RELIGION

Closings expected in South Carolina church shooting trial

  • FILE - In this June 18, 2015 file photo, Charleston, S.C., shooting suspect Dylann Storm Roof is escorted from the Cleveland County Courthouse in Shelby, N.C. Prosecutors who wanted to show that Roof was a cruel, angry racist simply used his own words at his death penalty trial on charges he killed nine black people in June 2015 at a Charleston church. Roof's two-hour videotaped confession less than a day after the shooting and a handwritten journal found in his car when he was arrested were introduced into evidence Friday, Dec. 9, 2016. (AP Photo/Chuck Burton, File)

    FILE - In this June 18, 2015 file photo, Charleston, S.C., shooting suspect Dylann Storm Roof is escorted from the Cleveland County Courthouse in Shelby, N.C. Prosecutors who wanted to show that Roof was a cruel, angry racist simply used his own words at his death penalty trial on charges he killed nine black people in June 2015 at a Charleston church. Roof's two-hour videotaped confession less than a day after the shooting and a handwritten journal found in his car when he was arrested were introduced into evidence Friday, Dec. 9, 2016. (AP Photo/Chuck Burton, File)  (The Associated Press)

  • FILE - In this June 20, 2015 file photo, Allen Sanders, right, kneels next to his wife Georgette, both of McClellanville, S.C., as they pray at a sidewalk memorial in memory of the shooting victims in front of Emanuel AME Church in Charleston, S.C. Prosecutors who wanted to show that Dylann Roof was a cruel, angry racist simply used his own words at his death penalty trial on charges he killed nine black people in June 2015 at a Charleston church. Roof's two-hour videotaped confession less than a day after the shooting and a handwritten journal found in his car when he was arrested were introduced into evidence Friday, Dec. 9, 2016. (AP Photo/David Goldman, File)

    FILE - In this June 20, 2015 file photo, Allen Sanders, right, kneels next to his wife Georgette, both of McClellanville, S.C., as they pray at a sidewalk memorial in memory of the shooting victims in front of Emanuel AME Church in Charleston, S.C. Prosecutors who wanted to show that Dylann Roof was a cruel, angry racist simply used his own words at his death penalty trial on charges he killed nine black people in June 2015 at a Charleston church. Roof's two-hour videotaped confession less than a day after the shooting and a handwritten journal found in his car when he was arrested were introduced into evidence Friday, Dec. 9, 2016. (AP Photo/David Goldman, File)  (The Associated Press)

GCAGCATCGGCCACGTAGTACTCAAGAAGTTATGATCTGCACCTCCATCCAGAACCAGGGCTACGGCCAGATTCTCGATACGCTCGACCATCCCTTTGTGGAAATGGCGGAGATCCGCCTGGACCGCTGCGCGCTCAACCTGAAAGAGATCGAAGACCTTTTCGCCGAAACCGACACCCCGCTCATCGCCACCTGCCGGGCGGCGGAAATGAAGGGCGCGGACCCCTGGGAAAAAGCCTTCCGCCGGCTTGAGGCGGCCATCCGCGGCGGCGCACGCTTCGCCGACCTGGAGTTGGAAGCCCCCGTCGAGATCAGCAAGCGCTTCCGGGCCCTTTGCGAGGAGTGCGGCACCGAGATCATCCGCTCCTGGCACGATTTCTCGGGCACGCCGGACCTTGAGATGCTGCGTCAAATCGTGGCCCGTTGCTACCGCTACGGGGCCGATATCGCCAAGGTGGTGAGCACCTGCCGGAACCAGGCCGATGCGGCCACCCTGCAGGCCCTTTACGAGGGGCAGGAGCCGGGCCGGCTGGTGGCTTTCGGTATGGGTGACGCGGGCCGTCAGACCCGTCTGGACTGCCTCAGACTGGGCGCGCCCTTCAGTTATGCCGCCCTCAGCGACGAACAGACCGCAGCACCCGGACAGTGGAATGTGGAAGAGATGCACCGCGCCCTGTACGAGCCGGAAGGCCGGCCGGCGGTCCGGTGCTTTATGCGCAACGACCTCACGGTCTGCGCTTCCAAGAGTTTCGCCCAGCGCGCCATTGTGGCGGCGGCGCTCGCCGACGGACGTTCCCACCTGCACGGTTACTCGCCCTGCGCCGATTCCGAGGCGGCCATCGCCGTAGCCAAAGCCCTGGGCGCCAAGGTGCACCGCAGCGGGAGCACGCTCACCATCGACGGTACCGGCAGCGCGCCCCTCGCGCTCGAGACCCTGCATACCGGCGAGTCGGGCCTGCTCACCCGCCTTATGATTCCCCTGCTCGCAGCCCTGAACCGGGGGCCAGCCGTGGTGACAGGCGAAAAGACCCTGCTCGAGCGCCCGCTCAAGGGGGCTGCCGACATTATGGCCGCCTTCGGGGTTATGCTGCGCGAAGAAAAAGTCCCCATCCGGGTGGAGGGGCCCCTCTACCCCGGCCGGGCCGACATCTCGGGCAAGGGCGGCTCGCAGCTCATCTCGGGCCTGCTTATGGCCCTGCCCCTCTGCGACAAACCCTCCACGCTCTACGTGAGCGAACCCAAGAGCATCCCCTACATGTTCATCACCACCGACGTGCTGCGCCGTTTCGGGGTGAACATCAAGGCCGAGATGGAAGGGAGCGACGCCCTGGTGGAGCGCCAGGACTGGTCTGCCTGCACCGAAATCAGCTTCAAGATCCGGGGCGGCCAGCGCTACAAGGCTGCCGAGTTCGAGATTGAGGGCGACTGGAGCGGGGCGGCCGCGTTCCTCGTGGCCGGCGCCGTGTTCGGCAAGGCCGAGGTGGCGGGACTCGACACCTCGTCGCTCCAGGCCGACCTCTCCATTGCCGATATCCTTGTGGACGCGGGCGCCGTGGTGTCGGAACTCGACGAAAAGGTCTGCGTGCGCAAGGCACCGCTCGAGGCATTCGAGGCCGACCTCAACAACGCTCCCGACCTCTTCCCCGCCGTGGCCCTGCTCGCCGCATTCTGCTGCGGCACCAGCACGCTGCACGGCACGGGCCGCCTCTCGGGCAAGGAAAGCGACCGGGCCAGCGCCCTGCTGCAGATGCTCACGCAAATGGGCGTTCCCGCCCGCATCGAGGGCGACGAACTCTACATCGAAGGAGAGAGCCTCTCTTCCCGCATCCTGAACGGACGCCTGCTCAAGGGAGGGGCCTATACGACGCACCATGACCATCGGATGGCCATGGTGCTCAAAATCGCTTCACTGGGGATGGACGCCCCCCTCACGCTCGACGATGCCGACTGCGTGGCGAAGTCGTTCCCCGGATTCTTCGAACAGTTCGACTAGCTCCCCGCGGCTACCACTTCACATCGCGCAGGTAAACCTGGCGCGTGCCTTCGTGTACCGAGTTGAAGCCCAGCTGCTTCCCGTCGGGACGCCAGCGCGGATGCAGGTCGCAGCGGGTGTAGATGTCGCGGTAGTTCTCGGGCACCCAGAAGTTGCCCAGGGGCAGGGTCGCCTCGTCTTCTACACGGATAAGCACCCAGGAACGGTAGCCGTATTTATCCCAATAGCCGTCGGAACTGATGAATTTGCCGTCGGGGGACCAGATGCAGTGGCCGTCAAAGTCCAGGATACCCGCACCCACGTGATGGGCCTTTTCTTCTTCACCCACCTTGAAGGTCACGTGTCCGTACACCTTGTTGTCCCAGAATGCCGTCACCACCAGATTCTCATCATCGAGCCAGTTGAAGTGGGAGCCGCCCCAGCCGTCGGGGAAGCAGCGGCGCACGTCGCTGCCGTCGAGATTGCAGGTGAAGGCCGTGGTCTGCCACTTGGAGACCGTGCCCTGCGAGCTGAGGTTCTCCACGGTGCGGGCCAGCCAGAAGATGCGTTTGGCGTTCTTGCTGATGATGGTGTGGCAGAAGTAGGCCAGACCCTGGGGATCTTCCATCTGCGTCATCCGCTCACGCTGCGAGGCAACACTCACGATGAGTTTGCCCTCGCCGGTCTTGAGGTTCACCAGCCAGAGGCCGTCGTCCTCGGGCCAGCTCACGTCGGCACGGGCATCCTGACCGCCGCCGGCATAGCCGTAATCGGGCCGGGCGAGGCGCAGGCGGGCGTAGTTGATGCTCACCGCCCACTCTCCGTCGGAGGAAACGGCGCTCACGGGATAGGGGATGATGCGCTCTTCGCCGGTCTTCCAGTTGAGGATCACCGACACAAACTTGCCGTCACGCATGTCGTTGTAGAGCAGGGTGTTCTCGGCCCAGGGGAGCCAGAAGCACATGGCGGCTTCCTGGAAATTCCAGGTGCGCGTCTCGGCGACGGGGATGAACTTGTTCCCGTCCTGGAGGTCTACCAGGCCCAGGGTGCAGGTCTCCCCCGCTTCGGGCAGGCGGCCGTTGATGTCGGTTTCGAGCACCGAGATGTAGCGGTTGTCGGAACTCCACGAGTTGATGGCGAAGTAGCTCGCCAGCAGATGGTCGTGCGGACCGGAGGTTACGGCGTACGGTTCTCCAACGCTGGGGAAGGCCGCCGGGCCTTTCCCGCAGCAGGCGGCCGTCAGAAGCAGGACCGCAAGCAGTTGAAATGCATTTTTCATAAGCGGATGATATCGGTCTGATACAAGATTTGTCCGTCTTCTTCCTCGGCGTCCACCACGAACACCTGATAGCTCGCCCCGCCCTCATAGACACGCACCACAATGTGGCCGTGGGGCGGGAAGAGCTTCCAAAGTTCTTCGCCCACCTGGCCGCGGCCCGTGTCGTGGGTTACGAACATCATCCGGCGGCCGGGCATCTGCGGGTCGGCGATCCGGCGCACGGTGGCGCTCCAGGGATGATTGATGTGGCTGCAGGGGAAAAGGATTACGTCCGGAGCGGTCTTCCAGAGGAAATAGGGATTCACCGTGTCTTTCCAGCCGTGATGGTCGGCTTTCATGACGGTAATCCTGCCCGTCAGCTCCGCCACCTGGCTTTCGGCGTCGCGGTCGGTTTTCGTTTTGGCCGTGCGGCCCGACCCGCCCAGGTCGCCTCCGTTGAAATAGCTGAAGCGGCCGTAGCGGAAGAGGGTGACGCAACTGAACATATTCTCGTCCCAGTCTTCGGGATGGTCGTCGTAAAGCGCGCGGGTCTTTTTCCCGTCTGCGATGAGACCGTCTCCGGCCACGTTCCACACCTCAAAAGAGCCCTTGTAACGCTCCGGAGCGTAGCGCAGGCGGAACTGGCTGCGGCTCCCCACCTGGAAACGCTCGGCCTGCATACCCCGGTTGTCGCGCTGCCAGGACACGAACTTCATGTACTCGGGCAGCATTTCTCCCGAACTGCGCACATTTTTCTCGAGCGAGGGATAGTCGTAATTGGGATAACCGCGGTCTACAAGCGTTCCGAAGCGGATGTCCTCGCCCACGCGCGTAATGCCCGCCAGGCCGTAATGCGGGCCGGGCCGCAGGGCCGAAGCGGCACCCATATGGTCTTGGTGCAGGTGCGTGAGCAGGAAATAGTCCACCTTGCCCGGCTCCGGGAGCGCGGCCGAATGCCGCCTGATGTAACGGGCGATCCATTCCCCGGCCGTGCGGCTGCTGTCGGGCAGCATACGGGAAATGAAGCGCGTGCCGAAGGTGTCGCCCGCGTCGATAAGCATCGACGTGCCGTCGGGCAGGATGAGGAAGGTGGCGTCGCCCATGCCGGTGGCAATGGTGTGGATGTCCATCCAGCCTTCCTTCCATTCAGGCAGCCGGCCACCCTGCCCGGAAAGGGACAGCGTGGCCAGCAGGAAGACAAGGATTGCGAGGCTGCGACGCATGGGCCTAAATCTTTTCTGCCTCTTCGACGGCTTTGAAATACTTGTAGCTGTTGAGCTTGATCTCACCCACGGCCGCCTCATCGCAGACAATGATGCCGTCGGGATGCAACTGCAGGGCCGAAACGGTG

• FILE - In this June 19, 2015 file photo, police tape surrounds the parking lot behind the AME Emanuel Church as FBI forensic experts work the crime scene, in Charleston, S.C. Prosecutors who wanted to show that Dylann Roof was a cruel, angry racist simply used his own words at his death penalty trial on charges he killed nine black people in June 2015 at a Charleston church. Roof's two-hour videotaped confession less than a day after the shooting and a handwritten journal found in his car when he was arrested were introduced into evidence Friday, Dec. 9, 2016. (AP Photo/Stephen B. Morton, File)

    FILE - In this June 19, 2015 file photo, police tape surrounds the parking lot behind the AME Emanuel Church as FBI forensic experts work the crime scene, in Charleston, S.C. Prosecutors who wanted to show that Dylann Roof was a cruel, angry racist simply used his own words at his death penalty trial on charges he killed nine black people in June 2015 at a Charleston church. Roof's two-hour videotaped confession less than a day after the shooting and a handwritten journal found in his car when he was arrested were introduced into evidence Friday, Dec. 9, 2016. (AP Photo/Stephen B. Morton, File)  (The Associated Press)

Jurors will likely soon be asked to decide if the man accused in the shooting deaths of nine black worshippers at a South Carolina church is guilty of federal hate crimes.

Closing arguments are expected when the jury arrives Thursday morning at Dylann Roof's death penalty trial. The judge will hand jurors the case a short time later.

Jurors will decide if Roof is guilty or not guilty of 33 separate charges, including hate crimes and obstruction of religion charges for each of the nine people killed and three who survived the June 2015 massacre at Emanuel African Methodist Episcopal church in Charleston.

If they find Roof guilty, the same jurors will return Jan. 3 for the next phase of the trial to determine if he's sentenced to death or life in prison.